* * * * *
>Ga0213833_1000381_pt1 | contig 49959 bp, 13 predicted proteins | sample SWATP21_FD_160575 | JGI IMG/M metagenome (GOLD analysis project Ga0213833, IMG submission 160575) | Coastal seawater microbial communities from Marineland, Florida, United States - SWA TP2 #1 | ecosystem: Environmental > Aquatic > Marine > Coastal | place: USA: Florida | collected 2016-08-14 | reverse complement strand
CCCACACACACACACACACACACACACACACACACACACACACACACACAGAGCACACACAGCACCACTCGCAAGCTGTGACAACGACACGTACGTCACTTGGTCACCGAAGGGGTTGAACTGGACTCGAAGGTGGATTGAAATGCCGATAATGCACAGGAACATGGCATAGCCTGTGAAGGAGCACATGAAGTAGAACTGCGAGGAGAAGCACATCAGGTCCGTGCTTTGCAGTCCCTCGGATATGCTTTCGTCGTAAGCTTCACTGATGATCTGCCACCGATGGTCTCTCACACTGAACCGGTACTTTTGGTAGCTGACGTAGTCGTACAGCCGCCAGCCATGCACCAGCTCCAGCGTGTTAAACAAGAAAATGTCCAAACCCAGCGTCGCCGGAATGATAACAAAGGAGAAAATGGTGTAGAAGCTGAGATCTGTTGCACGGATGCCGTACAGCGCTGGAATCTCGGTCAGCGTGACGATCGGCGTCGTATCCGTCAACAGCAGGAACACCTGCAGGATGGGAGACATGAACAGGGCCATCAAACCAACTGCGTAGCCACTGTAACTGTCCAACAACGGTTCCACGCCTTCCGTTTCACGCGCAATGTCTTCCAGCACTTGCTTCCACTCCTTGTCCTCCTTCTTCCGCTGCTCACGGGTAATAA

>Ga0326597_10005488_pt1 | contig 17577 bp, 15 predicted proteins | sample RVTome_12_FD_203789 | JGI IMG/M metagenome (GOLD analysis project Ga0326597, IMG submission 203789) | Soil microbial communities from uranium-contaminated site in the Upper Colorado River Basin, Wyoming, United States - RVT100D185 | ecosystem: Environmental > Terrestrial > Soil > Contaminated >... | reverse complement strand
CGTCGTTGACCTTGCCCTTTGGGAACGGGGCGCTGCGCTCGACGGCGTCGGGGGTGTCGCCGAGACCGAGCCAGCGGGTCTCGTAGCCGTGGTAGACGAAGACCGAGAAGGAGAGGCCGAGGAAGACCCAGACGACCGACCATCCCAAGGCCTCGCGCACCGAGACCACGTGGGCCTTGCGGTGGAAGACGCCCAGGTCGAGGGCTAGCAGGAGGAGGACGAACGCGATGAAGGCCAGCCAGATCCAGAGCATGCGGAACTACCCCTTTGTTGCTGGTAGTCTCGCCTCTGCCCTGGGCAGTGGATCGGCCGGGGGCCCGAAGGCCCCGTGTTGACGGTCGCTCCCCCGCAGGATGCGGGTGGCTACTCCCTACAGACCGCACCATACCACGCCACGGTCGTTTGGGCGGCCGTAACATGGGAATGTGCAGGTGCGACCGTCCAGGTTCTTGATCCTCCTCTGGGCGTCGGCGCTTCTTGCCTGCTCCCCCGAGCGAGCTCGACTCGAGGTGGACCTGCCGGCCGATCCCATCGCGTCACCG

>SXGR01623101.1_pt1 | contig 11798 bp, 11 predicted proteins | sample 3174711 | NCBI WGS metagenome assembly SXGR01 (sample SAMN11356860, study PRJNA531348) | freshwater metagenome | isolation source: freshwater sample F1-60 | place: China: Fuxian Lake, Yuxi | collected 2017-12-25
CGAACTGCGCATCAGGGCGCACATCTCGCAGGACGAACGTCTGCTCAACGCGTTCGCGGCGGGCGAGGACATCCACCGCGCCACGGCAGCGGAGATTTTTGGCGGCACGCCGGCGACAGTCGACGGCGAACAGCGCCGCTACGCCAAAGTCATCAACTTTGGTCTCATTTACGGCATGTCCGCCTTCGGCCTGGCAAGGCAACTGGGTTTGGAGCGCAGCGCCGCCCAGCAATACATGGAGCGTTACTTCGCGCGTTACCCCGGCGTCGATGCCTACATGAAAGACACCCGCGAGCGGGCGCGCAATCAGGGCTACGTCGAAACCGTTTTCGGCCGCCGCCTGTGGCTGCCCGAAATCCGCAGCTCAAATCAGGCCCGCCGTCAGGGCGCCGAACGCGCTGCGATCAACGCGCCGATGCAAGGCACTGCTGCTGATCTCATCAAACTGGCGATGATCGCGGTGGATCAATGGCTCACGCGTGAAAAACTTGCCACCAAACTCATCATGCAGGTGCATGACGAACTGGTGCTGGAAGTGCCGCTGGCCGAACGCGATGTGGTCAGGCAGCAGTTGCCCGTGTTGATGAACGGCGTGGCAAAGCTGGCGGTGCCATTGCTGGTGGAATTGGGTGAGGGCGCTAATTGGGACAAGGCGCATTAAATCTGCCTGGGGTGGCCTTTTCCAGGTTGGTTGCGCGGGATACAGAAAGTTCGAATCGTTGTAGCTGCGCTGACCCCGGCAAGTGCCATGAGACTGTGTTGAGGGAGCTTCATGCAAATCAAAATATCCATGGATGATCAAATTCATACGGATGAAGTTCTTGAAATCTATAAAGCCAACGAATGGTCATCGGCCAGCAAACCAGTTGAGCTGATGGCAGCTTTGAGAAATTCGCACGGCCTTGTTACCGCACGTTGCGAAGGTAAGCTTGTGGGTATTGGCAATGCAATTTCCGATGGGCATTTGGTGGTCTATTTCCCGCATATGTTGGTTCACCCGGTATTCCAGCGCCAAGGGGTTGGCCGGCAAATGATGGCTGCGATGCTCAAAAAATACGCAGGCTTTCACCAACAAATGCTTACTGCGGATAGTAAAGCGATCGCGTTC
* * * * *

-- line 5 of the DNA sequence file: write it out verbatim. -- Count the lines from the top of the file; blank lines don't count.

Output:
>SXGR01623101.1_pt1 | contig 11798 bp, 11 predicted proteins | sample 3174711 | NCBI WGS metagenome assembly SXGR01 (sample SAMN11356860, study PRJNA531348) | freshwater metagenome | isolation source: freshwater sample F1-60 | place: China: Fuxian Lake, Yuxi | collected 2017-12-25